The Keene Sentinel
Sunday, September 25, 2005
In the current tight energy market, coal is a bargain for generating electricity. It’s cheaper than oil and gas. If you count the massive cost of storing spent atomic fuel for 100,000 years or so, it’s a darn sight cheaper than nuclear power.
But the country’s 600 coal-burning power plants pose a serious problem. They pump out 48 tons of mercury every year. About 136 pounds of that come from the two coal-burning plants of Public Service Company of New Hampshire: Schiller Station in Portsmouth and Merrimack Station in Bow. Merrimack Station is PSNH’s largest power plant.
And that mercury gets into the air, and into water, and into the fish we eat. It can cause nerve damage. It affects people’s cardiovascular and immune systems. It is especially dangerous in pregnant women, as it can cause permanent memory and language problems in children. It has also been linked to autism.
So how would you like to live downwind of Merrimack Station?
Earlier this year, that frightful question prompted the New Hampshire Senate to pass a bill that would supersede the Bush administration’s lax environmental regulations and require PSNH to cut its mercury emissions by more than half — to 50 pounds — by 2009 and to 24 pounds by 2013.
At the time, PSNH complained that meeting those strict limits would cost tens of millions of dollars, if it could be done at all. Some environmental experts said that a carbon-injection system for smokestacks could trap most of the deadly mercury for less than a million dollars, but PSNH contended that carbon-injection technology was doubtful and unproven.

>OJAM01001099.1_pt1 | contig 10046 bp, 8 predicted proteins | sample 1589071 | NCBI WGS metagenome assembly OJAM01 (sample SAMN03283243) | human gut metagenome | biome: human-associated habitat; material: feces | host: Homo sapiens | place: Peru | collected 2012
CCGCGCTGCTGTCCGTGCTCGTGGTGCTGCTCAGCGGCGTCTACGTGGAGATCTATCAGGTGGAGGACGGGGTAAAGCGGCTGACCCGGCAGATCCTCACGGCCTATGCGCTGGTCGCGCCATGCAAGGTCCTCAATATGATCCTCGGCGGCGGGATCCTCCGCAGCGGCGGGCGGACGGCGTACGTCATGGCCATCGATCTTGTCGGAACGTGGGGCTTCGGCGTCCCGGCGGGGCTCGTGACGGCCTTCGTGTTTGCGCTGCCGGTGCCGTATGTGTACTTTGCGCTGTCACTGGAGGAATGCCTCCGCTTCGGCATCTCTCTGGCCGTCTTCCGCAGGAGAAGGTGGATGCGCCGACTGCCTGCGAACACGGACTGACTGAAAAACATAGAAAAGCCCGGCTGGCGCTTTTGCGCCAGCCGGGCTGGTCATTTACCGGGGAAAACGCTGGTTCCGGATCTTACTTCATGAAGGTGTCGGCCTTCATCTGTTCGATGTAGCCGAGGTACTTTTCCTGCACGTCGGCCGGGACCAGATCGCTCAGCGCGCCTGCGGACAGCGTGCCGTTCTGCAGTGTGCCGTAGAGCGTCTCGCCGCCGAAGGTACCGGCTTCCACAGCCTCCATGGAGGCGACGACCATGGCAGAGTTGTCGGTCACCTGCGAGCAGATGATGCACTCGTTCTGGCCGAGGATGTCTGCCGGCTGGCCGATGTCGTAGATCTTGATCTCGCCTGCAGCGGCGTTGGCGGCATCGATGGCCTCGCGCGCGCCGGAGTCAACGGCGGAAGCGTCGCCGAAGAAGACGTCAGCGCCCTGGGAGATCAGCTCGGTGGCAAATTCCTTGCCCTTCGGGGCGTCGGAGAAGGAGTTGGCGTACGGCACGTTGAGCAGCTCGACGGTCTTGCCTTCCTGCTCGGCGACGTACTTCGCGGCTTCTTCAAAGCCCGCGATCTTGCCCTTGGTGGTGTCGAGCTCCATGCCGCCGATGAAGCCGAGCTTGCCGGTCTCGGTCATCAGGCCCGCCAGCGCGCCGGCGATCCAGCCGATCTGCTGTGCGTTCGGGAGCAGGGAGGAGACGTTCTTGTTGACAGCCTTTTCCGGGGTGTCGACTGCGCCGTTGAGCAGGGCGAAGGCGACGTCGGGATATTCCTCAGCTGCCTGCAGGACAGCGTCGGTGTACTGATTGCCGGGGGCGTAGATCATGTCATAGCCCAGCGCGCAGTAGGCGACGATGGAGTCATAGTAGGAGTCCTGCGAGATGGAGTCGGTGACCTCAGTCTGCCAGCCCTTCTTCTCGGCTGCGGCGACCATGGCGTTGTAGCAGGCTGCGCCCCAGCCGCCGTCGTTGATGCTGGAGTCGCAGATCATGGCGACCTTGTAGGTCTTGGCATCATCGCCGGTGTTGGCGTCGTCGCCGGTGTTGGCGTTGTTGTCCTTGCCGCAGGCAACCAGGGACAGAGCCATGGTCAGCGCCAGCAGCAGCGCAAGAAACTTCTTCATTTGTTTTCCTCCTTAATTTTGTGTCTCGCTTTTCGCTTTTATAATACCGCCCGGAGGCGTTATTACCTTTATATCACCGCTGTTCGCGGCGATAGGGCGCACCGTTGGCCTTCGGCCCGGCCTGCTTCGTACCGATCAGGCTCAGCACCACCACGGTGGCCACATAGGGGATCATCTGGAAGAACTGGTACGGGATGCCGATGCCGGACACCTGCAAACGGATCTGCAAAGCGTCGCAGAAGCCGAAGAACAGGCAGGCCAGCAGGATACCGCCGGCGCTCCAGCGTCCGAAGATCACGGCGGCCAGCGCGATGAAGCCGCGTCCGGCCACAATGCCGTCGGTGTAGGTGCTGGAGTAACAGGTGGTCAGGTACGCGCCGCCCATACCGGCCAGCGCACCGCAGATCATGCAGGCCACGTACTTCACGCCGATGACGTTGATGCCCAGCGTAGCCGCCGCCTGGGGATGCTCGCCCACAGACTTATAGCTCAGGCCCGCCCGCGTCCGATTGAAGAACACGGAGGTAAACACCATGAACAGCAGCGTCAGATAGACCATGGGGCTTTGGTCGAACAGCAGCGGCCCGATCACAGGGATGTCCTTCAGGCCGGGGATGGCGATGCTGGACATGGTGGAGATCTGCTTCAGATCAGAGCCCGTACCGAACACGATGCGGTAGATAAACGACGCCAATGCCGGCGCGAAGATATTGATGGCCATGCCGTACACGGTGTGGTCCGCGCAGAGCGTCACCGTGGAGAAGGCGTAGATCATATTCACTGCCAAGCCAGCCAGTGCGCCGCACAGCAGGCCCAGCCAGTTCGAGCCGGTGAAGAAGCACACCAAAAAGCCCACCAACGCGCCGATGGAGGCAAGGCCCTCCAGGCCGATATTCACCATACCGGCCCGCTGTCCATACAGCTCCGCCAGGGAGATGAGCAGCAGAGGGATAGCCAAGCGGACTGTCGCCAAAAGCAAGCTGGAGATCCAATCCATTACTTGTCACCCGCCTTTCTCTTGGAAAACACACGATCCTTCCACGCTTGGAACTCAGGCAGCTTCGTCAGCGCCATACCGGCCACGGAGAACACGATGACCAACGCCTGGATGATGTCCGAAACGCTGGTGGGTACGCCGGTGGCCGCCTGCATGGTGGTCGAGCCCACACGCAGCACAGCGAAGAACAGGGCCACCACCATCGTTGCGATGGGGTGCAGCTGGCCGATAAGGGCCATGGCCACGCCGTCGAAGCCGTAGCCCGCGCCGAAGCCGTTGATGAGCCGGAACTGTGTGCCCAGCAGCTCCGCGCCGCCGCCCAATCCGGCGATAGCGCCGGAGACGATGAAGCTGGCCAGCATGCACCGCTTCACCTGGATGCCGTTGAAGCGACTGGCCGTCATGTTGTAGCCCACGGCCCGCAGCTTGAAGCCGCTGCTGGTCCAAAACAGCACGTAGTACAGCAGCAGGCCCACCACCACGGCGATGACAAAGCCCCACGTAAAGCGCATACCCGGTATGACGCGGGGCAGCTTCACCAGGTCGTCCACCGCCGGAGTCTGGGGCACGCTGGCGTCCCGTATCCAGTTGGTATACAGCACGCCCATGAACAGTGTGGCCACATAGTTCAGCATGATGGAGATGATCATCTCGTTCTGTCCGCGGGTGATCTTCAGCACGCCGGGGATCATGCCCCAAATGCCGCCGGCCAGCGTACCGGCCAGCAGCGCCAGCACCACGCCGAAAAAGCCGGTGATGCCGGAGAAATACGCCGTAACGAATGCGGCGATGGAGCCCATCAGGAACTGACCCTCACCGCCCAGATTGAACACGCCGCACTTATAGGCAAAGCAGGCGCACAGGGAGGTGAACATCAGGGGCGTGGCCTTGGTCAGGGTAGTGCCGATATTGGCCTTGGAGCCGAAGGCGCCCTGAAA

Probably as a result of those objections, the New Hampshire House did not pass the bill. But the House did send it to the Science, Technology and Energy Committee for study. Real study, as it turns out. The committee has been meeting over the summer and expects to bring the bill back early next year in some form or another.
In the meantime, PSNH has gotten religion. It conducted a small test of carbon-injection technology this summer — results should be known soon — and it has just teamed with a Colorado engineering firm to apply for a $2.5 million federal grant to try a more extensive test next year at Merrimack Station. “PSNH is actively exploring strategies to reduce mercury at its power plants,” said Gary Long, PSNH’s president and chief operating officer.
It’s tempting to be cynical about this, to conclude that PSNH is only responding to the challenge posed by the anti-pollution bill. But so what if it is? Isn’t that the way representative self-government is supposed to work? People complain, legislators act, good things happen.
And if only the possibility of a tough mercury-pollution standard can generate so much positive activity, just imagine what will happen if the New Hampshire House and Senate actually get together in a few months and pass one?